Finings are substances that are usually added at or near the
completion of the processing of brewing wine, beer, and various
nonalcoholic juice beverages. Their purpose is for removal of organic
compounds; to either improve clarity or adjust flavor/aroma.
Specifically, the removed compounds may be sulfides, proteins,
polyphenols, benzenoids, or copper ions. Unless they form a stable
bottom sediment in the final container, the spent finings are usually
discarded from the beverage along with the target compounds that they
The How: Neutralising Charges
The electrostatic types comprise the vast majority. Their purpose is
to selectively remove proteins, tannins (polyphenolics) and coloring
particles (melanoidins). They must be used as a batch technique, as
opposed to flow-through processing methods such as filters. Their
particles each have an electric charge which is attracted to the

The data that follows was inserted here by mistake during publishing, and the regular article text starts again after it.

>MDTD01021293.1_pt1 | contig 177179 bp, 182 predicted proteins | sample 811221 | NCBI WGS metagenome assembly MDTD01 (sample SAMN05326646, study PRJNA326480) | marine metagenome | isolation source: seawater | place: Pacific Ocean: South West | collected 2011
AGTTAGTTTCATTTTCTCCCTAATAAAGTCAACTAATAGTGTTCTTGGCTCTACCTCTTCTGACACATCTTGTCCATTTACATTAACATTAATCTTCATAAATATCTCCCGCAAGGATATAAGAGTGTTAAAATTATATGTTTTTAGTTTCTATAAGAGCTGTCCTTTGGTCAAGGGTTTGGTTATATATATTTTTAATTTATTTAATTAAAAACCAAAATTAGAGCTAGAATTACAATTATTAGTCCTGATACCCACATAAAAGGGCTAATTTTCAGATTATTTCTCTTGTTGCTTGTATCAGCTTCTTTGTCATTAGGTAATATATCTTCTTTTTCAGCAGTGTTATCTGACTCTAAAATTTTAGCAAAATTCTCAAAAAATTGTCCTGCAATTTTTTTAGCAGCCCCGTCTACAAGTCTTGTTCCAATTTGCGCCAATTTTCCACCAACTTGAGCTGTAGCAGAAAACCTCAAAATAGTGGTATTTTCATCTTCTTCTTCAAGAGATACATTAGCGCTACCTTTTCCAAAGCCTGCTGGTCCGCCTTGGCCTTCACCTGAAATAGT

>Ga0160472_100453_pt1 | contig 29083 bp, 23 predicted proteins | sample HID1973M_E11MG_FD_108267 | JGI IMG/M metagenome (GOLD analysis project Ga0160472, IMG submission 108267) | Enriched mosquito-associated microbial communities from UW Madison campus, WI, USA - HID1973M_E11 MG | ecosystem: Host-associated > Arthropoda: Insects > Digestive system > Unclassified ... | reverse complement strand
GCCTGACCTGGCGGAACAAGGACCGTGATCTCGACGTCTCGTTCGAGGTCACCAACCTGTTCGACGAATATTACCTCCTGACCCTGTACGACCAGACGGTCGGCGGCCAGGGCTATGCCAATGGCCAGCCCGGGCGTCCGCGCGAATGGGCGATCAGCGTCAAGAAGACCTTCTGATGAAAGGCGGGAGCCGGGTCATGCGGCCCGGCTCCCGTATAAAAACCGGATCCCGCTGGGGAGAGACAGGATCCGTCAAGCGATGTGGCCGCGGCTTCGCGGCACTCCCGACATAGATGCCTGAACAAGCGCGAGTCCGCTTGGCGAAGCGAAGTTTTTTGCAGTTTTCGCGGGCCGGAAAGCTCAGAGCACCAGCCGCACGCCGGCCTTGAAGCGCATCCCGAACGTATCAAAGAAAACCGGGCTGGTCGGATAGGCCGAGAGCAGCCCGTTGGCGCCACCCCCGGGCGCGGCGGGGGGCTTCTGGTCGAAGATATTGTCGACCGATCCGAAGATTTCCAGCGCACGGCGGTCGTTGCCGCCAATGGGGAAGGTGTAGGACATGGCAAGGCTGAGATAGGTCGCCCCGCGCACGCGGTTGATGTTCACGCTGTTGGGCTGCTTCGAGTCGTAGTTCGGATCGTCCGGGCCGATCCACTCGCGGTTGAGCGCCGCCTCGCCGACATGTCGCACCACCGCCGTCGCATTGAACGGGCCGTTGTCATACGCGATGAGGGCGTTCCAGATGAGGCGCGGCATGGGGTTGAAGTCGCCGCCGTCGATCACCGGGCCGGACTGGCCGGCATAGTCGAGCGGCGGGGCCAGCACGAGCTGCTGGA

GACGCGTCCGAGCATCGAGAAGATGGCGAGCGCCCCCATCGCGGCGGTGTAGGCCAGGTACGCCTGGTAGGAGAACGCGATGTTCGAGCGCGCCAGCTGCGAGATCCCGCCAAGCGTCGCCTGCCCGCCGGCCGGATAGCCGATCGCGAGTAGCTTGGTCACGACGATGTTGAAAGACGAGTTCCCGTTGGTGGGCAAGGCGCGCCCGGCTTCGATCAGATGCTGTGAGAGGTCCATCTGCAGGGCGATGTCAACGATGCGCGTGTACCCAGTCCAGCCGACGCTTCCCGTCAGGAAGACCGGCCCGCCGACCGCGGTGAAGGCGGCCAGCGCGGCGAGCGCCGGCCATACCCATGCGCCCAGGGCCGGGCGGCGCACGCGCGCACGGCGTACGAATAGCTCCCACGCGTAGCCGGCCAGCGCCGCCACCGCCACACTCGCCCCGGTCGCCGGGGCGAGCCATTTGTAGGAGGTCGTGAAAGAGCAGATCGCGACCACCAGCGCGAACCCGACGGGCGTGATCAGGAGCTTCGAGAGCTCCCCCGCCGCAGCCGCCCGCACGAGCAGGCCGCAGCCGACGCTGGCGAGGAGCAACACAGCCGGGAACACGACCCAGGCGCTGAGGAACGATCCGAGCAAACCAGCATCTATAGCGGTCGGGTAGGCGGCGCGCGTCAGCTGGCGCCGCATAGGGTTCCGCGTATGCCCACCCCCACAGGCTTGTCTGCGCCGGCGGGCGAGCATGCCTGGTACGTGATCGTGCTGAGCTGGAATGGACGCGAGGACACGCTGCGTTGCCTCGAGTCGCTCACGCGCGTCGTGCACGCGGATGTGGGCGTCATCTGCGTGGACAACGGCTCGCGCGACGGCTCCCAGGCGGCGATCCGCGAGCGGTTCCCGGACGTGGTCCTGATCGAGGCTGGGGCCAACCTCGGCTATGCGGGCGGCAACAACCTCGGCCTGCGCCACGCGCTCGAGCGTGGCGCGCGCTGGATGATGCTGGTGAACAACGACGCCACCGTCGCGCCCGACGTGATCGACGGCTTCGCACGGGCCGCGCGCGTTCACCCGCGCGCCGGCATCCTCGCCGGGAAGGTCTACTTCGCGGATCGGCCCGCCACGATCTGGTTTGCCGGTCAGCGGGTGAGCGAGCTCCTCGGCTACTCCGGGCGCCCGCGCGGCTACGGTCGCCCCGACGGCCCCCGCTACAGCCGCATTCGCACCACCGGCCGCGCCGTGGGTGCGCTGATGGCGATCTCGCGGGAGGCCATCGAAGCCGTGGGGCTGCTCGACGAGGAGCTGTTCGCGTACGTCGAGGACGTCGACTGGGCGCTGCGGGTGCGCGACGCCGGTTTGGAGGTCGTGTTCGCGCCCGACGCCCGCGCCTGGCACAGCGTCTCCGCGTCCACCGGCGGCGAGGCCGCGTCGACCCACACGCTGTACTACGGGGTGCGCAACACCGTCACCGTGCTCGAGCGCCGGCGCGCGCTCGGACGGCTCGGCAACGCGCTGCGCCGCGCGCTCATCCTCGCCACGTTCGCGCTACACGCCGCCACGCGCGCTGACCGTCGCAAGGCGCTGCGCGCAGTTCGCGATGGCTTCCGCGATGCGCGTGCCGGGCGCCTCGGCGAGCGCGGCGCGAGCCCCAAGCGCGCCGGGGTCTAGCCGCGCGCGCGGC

oppositely charged particles of the colloidal dispersion that they are
breaking. The result is that the two substances become bound as a
stable complex; their net charge becoming neutral. Thus the
agglomeration of a semi-solid follows, which may be separated from the
beverage either as a floating or settled mass.
The How: Absorbtion
Although activated carbon may be implemented as a flow-through filter, it is also commonly
utilized as a batch ingredient, which later must be separated and
discarded from the beverage. It can completely/partially remove
benzenoid compounds and all classes of polyphenols non-specifically,
decolorizing and deodorizing juices and wines.
The How: Enzymes
The enzymatic finings are pectin and pectinase. They aid in destroying
the large polysaccharide molecule named pectin,[clarification needed]
which otherwise causes haze in fruit wines and juices. They are among
the few finings that are added before juices are fermented.